When you look at the students in your life (let’s give them a name for the sake of convenience—how about Steve and Sally?), what do you see? What stands out to you?
Is it their height, their build or their features? Is it their personality, style or quirks?
The world sees their label—jock, diva, brain, groupie, gaming geek, ladies man or drama queen.
They are assessed a tag based on their past behaviors—liar, thief, pervert or addict; difficult, dangerous, dominating or delusional.
They judge Sally every day and in many ways prophesy over her. Steve is typecast based upon the roles he has been most comfortable with in the past.
We must not do the same.
If we truly love Steve and Sally and want them to love themselves, and if we truly want them to be defined by passion for Christ, strength of character and an upwardly mobile self-worth, we must evaluate our perspectives and help them do the same. If we want them to be healthy, we must see past their scars and beyond their failures.
When God looks at Steve and Sally, He does not see who they are, and He does not judge them by what they have done. He sees their intentional design and the creative brilliance that lies deep inside of them.
He sees Himself, for He is who they were fashioned after. And if you remove the residue of this world, He is whom they were created to reflect.
On the outside, Steve might be insecure, awkward and uncomfortable. Sally might be making bad choices with substances and relationships or causing herself pain.
They might project poison, but deep down there is an incredible treasure. That is what we need to see.
If we truly saw what Steve and Sally are deep down instead of what they are at street level, do you think we would encourage more? Do you think we would pray differently? Do you think we would work with God to bring out the best?
If we are going to change our perceptions, then it is important to begin with Scripture.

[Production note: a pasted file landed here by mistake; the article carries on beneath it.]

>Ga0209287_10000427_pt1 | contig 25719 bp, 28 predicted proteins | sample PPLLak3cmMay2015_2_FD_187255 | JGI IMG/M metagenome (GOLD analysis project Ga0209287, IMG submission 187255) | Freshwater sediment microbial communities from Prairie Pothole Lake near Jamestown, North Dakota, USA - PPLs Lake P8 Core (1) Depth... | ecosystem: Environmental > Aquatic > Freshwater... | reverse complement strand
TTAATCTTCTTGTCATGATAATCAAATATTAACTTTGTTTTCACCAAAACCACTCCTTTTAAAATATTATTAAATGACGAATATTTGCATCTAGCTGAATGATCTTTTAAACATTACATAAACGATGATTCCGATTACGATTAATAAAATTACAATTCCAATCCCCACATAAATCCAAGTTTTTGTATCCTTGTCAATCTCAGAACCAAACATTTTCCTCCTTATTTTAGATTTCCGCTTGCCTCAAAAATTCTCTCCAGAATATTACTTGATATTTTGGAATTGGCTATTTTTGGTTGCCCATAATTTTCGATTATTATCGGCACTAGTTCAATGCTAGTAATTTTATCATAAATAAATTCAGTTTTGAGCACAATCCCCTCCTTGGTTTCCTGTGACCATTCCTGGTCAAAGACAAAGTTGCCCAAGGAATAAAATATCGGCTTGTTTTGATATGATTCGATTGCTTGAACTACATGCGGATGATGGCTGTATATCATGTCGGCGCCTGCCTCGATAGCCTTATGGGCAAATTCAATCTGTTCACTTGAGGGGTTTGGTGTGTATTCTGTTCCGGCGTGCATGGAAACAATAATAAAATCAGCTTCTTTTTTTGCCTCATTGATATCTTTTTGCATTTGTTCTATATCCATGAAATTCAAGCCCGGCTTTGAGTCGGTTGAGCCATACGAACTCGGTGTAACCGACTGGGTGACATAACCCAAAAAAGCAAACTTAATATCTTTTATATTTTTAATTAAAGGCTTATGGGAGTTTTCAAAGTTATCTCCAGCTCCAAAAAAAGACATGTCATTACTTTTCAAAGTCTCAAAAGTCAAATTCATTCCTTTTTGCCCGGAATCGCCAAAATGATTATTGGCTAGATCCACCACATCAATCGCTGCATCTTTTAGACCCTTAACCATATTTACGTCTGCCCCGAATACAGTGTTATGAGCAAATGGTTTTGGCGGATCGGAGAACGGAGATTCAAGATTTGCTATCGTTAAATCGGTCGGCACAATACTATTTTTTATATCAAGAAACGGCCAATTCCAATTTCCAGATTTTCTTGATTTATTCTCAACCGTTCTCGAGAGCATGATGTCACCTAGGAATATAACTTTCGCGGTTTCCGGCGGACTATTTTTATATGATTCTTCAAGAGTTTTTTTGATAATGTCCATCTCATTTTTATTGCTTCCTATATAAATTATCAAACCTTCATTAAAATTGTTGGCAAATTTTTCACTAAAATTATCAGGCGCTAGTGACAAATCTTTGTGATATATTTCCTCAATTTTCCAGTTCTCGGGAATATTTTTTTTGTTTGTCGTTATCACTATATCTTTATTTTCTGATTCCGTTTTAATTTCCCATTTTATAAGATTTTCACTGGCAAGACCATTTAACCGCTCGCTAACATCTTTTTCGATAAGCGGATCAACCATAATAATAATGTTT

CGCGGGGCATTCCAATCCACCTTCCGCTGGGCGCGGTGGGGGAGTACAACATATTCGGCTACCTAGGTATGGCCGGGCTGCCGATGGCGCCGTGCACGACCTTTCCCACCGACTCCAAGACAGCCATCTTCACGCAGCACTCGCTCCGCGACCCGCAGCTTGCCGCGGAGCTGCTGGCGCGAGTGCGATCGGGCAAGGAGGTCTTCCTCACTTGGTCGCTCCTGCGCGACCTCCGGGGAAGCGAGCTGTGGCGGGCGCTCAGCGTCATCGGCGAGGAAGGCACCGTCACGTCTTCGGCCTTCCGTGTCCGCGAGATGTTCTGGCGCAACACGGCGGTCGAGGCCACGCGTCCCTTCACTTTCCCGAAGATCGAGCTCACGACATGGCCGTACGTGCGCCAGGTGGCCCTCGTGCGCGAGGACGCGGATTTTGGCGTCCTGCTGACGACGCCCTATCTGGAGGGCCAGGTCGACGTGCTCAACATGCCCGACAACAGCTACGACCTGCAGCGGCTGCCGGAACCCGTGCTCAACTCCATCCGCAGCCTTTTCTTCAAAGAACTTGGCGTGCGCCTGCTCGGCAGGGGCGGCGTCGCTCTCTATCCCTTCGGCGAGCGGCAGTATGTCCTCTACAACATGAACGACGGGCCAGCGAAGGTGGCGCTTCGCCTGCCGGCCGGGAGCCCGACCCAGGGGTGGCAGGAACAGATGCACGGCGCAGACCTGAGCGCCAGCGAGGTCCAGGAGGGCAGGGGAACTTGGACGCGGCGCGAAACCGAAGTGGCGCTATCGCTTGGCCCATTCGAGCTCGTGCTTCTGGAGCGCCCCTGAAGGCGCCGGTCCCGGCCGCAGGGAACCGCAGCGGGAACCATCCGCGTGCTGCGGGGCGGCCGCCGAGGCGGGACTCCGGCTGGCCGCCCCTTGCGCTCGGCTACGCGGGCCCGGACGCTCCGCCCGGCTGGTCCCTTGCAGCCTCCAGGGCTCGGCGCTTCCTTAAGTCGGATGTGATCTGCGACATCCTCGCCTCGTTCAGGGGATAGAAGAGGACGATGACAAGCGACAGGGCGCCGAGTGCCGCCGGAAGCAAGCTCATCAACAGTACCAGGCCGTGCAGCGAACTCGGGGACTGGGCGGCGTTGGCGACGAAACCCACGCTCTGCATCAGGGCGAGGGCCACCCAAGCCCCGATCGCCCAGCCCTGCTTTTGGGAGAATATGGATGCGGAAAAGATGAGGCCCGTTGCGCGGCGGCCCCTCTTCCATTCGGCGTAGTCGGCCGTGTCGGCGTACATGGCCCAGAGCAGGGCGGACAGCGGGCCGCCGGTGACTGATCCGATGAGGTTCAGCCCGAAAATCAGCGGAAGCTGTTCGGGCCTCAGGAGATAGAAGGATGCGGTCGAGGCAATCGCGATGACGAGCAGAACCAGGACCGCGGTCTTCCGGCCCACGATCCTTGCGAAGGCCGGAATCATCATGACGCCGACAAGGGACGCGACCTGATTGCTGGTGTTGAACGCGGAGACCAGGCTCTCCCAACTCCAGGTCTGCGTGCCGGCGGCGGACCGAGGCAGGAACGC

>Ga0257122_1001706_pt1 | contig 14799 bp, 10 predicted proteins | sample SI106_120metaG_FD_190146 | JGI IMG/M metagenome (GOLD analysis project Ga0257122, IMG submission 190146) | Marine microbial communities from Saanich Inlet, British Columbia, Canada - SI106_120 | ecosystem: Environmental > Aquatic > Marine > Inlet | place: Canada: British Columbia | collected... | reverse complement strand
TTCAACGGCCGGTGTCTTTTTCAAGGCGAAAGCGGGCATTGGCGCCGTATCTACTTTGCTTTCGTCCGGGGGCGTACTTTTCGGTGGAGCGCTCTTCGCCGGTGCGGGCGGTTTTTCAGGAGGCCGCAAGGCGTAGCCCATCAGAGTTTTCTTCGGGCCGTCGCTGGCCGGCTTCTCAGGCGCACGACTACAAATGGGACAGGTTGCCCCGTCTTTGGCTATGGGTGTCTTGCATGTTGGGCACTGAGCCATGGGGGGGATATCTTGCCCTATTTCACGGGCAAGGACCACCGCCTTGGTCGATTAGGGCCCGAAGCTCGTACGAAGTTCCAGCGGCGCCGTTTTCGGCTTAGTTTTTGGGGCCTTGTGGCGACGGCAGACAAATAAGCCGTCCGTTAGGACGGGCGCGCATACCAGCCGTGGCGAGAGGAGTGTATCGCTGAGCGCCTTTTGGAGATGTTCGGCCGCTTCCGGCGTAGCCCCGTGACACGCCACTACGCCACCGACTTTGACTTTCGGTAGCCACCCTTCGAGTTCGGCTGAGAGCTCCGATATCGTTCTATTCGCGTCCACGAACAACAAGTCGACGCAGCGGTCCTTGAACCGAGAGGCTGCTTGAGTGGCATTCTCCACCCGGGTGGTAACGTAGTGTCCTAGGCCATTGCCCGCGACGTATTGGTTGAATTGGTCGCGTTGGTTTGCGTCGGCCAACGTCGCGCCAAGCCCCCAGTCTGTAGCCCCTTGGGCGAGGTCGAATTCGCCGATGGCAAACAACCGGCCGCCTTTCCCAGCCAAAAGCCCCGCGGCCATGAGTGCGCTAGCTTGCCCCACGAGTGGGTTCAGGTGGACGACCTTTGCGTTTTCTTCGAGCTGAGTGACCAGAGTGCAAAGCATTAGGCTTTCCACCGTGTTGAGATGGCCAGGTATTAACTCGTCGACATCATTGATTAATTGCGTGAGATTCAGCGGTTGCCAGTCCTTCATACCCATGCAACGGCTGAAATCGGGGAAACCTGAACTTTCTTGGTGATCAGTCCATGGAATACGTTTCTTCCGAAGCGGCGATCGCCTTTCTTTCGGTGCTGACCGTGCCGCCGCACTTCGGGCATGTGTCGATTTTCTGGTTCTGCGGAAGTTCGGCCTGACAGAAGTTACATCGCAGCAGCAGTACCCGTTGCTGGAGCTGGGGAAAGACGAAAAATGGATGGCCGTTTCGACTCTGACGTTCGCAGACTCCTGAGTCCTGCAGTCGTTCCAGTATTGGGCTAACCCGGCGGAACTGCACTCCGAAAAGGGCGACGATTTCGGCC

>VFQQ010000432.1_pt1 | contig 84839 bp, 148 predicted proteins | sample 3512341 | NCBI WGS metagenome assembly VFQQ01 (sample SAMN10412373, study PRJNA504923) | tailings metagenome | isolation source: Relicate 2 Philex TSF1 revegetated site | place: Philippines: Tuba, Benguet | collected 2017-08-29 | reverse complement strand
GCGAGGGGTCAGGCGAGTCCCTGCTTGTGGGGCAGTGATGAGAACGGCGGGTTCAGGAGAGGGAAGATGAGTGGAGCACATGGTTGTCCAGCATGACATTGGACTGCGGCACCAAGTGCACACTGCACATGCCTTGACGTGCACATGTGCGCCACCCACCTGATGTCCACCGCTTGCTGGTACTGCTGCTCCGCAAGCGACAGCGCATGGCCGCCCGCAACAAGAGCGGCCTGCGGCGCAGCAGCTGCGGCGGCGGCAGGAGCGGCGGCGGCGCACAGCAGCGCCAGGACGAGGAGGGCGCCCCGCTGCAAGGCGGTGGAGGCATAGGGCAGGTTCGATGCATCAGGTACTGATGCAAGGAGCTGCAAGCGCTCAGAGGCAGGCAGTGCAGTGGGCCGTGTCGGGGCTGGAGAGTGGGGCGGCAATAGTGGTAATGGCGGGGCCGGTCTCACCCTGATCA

The Bible talks about Steve and Sally. God’s motivations, His purposes and His desires for them are chronicled. The challenges of their journeys and the faithful promises of what they can do and can become are there for all to see. The Bible offers God’s unchanging and perfect perspective on these young people along with the principles that can help guide and protect them. As we begin to picture them as He does, the Bible offers us encouragement and a map of how to more effectively love and lead them.
Because Scripture is jam-packed with God’s thoughts toward Steve and Sally, I will not try to recount them all here. However, I would like to point out a few very key thoughts that must rest at the front of our minds if we seek to release Steve and Sally to be the people we truly believe they can be.
They were created in the image of God. I realize this is not a new thought to you or to Steve and Sally. They have heard it before. They may believe it or think it is crazy talk, but their posture toward this truth does not determine its validity. It is true. Genesis 1:26 declares that as humans, we were crafted in the image of the God of heaven, the Creator of the universe, the Big Guy. If it is true of us collectively, it is surely true of Steve and Sally. The challenge is remembering that when their imperfections, impatience and ignorance are on display.